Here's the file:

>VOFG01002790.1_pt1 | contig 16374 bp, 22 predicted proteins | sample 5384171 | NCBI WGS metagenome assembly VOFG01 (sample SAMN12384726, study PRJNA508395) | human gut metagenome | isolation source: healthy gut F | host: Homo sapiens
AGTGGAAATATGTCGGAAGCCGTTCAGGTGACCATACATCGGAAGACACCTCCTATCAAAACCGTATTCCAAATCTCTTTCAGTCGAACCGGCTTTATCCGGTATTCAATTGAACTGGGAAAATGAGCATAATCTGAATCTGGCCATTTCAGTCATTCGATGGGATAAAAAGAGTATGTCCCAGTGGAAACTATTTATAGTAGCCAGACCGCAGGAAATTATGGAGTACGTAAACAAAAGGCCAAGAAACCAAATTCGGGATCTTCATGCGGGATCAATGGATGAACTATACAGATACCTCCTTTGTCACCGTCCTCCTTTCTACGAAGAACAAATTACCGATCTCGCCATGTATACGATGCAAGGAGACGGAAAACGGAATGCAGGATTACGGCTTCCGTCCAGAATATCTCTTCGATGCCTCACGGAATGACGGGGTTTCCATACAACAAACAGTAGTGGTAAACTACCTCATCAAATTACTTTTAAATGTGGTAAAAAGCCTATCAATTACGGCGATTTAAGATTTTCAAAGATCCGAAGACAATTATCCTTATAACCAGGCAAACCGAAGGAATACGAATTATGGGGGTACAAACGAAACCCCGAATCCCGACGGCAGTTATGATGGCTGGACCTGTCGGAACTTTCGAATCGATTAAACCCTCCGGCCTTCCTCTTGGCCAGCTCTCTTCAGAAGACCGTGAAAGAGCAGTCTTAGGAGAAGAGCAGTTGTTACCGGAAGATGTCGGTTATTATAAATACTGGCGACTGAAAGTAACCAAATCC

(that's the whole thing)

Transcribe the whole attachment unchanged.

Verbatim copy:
>VOFG01002790.1_pt1 | contig 16374 bp, 22 predicted proteins | sample 5384171 | NCBI WGS metagenome assembly VOFG01 (sample SAMN12384726, study PRJNA508395) | human gut metagenome | isolation source: healthy gut F | host: Homo sapiens
AGTGGAAATATGTCGGAAGCCGTTCAGGTGACCATACATCGGAAGACACCTCCTATCAAAACCGTATTCCAAATCTCTTTCAGTCGAACCGGCTTTATCCGGTATTCAATTGAACTGGGAAAATGAGCATAATCTGAATCTGGCCATTTCAGTCATTCGATGGGATAAAAAGAGTATGTCCCAGTGGAAACTATTTATAGTAGCCAGACCGCAGGAAATTATGGAGTACGTAAACAAAAGGCCAAGAAACCAAATTCGGGATCTTCATGCGGGATCAATGGATGAACTATACAGATACCTCCTTTGTCACCGTCCTCCTTTCTACGAAGAACAAATTACCGATCTCGCCATGTATACGATGCAAGGAGACGGAAAACGGAATGCAGGATTACGGCTTCCGTCCAGAATATCTCTTCGATGCCTCACGGAATGACGGGGTTTCCATACAACAAACAGTAGTGGTAAACTACCTCATCAAATTACTTTTAAATGTGGTAAAAAGCCTATCAATTACGGCGATTTAAGATTTTCAAAGATCCGAAGACAATTATCCTTATAACCAGGCAAACCGAAGGAATACGAATTATGGGGGTACAAACGAAACCCCGAATCCCGACGGCAGTTATGATGGCTGGACCTGTCGGAACTTTCGAATCGATTAAACCCTCCGGCCTTCCTCTTGGCCAGCTCTCTTCAGAAGACCGTGAAAGAGCAGTCTTAGGAGAAGAGCAGTTGTTACCGGAAGATGTCGGTTATTATAAATACTGGCGACTGAAAGTAACCAAATCC